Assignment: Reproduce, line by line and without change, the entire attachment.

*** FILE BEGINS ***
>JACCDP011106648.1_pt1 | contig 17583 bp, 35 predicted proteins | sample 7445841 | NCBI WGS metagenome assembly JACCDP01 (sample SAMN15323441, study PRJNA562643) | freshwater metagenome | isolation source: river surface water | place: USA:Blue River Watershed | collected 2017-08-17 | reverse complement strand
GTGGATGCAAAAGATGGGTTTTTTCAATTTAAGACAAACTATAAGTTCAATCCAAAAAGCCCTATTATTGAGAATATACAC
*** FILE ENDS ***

>JACCDP011106648.1_pt1 | contig 17583 bp, 35 predicted proteins | sample 7445841 | NCBI WGS metagenome assembly JACCDP01 (sample SAMN15323441, study PRJNA562643) | freshwater metagenome | isolation source: river surface water | place: USA:Blue River Watershed | collected 2017-08-17 | reverse complement strand
GTGGATGCAAAAGATGGGTTTTTTCAATTTAAGACAAACTATAAGTTCAATCCAAAAAGCCCTATTATTGAGAATATACAC